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Regular night shifts linked to increased breast cancer risk


Working night shifts more than twice a week is linked to increased risk of breast cancer, a Danish study has found.

Frequent night shifts for several years may disrupt circadian rhythms and curb production of the cancer protecting hormone melatonin, researchers from Copenhagen’s Institute of Cancer Epidemiology suggest.

The findings, which are based on women who worked in the army for over 30 years, build on earlier evidence from research involving nurses. The Danish researchers surveyed 140 women who survived breast cancer and 550 who had not developed the disease.

The results, published online in the journal Occupational and Environmental Medicine, showed overall that night shift work was associated with a 40% increased risk of breast cancer, compared with working no night shifts.

More specifically, women who worked night shifts at least three times a week – and for at least six years – were found to be more than twice as likely to have the disease as those who had not worked shifts.

However, working up to two night shifts a week had no impact on breast cancer risk. This may not be long enough to disrupt circadian rhythms, said the authors.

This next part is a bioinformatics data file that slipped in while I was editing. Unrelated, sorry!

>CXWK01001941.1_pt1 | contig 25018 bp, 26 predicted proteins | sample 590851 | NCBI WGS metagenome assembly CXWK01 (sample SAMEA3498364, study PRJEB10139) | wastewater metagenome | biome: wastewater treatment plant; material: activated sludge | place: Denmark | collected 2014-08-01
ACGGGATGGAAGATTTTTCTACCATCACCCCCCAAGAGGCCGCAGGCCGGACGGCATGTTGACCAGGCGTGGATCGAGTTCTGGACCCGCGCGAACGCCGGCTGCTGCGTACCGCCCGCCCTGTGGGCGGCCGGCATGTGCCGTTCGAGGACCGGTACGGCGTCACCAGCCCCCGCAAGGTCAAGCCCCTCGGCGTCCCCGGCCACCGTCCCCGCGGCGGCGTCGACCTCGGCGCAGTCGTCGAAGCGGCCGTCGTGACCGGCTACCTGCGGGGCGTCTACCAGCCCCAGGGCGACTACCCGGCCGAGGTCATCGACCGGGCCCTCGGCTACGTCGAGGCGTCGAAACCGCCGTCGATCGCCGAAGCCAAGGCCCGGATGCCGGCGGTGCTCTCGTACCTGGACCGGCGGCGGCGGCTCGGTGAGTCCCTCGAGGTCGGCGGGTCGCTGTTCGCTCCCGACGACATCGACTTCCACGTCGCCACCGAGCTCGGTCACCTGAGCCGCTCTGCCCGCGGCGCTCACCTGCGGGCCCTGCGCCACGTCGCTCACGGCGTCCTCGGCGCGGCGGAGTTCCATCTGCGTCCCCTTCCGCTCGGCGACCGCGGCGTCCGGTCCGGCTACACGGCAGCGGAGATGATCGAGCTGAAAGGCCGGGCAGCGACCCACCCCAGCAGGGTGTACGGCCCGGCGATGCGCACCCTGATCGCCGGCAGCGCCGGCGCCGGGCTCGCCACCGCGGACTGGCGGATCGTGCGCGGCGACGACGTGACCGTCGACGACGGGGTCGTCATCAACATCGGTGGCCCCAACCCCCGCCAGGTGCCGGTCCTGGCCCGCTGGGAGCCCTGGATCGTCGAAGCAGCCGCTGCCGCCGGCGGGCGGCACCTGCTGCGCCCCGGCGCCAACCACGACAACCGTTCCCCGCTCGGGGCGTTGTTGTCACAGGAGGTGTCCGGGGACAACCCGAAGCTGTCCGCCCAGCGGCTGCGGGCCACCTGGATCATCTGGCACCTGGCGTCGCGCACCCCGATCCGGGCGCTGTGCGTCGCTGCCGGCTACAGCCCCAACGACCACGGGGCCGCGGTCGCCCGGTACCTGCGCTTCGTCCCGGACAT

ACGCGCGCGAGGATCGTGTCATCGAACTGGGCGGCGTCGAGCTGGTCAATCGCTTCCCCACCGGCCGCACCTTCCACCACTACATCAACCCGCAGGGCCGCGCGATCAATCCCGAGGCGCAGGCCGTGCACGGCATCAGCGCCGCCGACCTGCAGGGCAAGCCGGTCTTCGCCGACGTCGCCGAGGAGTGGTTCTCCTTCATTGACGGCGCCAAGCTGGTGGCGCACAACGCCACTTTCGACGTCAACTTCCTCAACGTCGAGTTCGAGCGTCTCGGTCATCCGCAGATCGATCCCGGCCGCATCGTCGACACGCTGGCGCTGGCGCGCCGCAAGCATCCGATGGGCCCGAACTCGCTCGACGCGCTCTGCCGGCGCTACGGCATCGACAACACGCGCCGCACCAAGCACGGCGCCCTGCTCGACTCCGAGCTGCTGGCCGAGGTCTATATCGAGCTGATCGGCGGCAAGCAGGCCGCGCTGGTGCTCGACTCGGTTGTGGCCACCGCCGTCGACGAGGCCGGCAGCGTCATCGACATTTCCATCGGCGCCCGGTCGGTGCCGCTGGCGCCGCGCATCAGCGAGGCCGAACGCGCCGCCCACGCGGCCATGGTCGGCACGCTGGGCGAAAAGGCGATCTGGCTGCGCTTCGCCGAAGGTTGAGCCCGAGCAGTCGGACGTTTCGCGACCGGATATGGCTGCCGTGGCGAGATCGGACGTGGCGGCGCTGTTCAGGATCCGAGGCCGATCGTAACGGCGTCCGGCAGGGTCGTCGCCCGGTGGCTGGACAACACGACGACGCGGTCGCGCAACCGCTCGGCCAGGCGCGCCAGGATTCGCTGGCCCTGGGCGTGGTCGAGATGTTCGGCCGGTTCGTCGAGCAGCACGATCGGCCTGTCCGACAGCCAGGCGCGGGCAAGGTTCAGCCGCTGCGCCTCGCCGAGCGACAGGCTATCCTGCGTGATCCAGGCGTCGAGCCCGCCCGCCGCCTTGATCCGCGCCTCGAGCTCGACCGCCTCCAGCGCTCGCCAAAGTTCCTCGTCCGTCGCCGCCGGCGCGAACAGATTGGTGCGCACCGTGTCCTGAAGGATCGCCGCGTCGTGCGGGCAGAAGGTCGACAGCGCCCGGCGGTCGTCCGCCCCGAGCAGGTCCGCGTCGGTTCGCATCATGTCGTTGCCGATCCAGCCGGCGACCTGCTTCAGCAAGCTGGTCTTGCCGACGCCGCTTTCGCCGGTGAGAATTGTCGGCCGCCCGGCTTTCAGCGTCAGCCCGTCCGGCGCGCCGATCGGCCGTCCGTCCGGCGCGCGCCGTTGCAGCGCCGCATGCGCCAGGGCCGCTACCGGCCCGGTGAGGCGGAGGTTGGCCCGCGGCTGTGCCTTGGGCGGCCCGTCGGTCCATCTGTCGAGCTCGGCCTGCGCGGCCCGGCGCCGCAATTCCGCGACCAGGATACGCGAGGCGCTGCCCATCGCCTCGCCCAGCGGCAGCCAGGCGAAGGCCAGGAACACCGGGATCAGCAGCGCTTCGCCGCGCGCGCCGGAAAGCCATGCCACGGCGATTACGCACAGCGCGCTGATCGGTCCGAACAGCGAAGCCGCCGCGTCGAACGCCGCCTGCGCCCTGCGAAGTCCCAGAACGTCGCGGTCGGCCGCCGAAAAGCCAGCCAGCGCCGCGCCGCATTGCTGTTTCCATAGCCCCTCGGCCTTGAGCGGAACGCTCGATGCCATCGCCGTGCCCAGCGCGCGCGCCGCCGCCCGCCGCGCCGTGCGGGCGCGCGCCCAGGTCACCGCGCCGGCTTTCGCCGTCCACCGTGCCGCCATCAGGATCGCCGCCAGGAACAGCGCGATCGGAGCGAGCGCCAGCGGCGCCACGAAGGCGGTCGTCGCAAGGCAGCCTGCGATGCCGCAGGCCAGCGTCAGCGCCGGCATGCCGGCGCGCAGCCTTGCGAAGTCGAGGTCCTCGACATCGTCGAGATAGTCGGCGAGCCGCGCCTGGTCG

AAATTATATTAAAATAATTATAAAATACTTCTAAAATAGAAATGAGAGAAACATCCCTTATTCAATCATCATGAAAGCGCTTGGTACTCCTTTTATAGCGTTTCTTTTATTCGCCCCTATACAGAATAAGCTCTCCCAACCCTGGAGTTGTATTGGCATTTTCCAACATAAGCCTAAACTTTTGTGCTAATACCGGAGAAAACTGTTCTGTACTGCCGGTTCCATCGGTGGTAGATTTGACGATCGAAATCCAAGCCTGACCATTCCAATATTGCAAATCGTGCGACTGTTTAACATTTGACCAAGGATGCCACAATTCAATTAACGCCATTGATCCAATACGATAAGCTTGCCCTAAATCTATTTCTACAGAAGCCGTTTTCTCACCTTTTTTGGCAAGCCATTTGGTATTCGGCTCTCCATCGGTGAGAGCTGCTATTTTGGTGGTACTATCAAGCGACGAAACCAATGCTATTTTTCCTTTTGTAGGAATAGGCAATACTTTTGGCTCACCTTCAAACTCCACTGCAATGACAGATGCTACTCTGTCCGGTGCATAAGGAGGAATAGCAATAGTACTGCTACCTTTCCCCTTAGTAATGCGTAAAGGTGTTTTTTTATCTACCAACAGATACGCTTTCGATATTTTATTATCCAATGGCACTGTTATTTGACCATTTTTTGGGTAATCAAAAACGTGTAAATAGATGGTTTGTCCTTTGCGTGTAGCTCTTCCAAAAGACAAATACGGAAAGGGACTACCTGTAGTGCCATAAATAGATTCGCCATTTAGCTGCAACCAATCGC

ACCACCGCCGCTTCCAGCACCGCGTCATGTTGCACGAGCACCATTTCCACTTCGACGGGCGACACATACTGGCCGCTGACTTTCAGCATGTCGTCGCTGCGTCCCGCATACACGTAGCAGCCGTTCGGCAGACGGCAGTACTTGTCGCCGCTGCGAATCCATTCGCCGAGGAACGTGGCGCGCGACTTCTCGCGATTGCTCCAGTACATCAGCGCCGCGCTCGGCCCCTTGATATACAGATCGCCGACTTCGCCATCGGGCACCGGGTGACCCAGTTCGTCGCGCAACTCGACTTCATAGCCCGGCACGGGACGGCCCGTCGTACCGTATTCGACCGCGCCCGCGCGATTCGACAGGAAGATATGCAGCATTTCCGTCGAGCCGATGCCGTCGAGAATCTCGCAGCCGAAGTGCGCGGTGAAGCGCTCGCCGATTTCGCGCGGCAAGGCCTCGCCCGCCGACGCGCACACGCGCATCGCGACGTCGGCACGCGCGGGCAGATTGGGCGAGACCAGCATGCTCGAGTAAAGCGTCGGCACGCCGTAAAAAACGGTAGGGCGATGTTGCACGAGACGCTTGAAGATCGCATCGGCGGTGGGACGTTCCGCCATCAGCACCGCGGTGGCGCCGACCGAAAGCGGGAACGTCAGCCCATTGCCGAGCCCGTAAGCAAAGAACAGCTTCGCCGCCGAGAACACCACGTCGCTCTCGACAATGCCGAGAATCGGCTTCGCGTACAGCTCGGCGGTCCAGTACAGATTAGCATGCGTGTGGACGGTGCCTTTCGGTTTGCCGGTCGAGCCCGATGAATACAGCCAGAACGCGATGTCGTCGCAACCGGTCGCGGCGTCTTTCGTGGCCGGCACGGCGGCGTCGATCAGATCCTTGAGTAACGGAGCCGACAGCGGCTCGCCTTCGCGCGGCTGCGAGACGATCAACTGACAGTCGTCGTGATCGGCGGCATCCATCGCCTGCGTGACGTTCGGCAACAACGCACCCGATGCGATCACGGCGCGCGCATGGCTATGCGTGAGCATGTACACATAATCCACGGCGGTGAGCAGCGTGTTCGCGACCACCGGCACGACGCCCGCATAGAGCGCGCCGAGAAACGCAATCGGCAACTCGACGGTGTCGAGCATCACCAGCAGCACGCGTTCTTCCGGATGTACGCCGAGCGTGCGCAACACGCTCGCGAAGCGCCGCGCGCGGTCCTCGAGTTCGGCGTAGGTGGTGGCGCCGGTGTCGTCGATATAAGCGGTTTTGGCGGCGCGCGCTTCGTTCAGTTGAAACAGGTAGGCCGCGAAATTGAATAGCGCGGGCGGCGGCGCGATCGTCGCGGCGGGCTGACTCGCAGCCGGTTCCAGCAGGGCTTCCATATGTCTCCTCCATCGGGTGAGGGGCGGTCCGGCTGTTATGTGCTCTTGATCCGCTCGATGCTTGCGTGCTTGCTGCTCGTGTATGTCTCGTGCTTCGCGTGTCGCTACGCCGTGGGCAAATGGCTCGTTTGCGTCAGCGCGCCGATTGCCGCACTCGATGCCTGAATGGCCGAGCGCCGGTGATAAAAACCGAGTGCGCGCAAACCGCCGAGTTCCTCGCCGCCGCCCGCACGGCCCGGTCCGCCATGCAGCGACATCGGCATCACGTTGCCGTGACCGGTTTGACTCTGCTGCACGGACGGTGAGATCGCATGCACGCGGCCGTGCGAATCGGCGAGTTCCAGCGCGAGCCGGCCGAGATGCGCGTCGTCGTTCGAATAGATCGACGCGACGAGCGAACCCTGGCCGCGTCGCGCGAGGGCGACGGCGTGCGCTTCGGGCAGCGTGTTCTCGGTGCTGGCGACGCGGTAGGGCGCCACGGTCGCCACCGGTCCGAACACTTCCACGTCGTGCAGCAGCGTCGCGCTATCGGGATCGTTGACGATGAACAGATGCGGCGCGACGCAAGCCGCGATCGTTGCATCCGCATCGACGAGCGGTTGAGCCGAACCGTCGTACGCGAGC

Rachel Greig, senior policy officer at the charity Breakthrough Breast Cancer, said the study supported existing evidence of a link between shift work and increased breast cancer risk.

“The exact reasons are still not known and it may be that night shifts themselves are not the only cause, as shift work can increase the likelihood of other lifestyle risk factors, such as lack of exercise,” she said.


Readers' comments (4)

  • We have a good number of nurses in Fiji who have been diagnosed or have passed on because of cancer of breast/cervix. I have been wondering as to whether it is related to shift or drugs that they handle. Thank you for this article.

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  • hanan hashish

    its the first time to me to know that ,so i will pass this articles to me collages who worked more years in regulare night shifts &they liked it more so i think that article can helo them to re evaluate their thoughts

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  • I trained in the UK & didn't have to work nights. However in 1990 I emigrated to Canada & worked a 12hr shift pattern of 2 days 2 nights & 2 to 4 days off for at least 6 years. Luckily for me my migraines were so bad I was taken off nights in around 2000 but still developed breast cancer in 2008 after working 3 years in radiology! Was it the night shifts or the radiation or both? Who knows but I'm cancer free now.

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  • Kathleen Jackson-Smith

    I sincerely believe this to be true. I use to hate doing night duty, as it disrupted my sleep pattern and I spent most of the time asleep in the day, therefore not eating or exercising. I felt overstressed during the night on duty, especially on the first night and felt I was dying at around 4am or soon after my break while on duty. I discovered the lump on my breast soon after doing a set of nights while lying in my bed. I sincerely believe night duty to be a direct link to my diagnosis of breast cancer in 2010.

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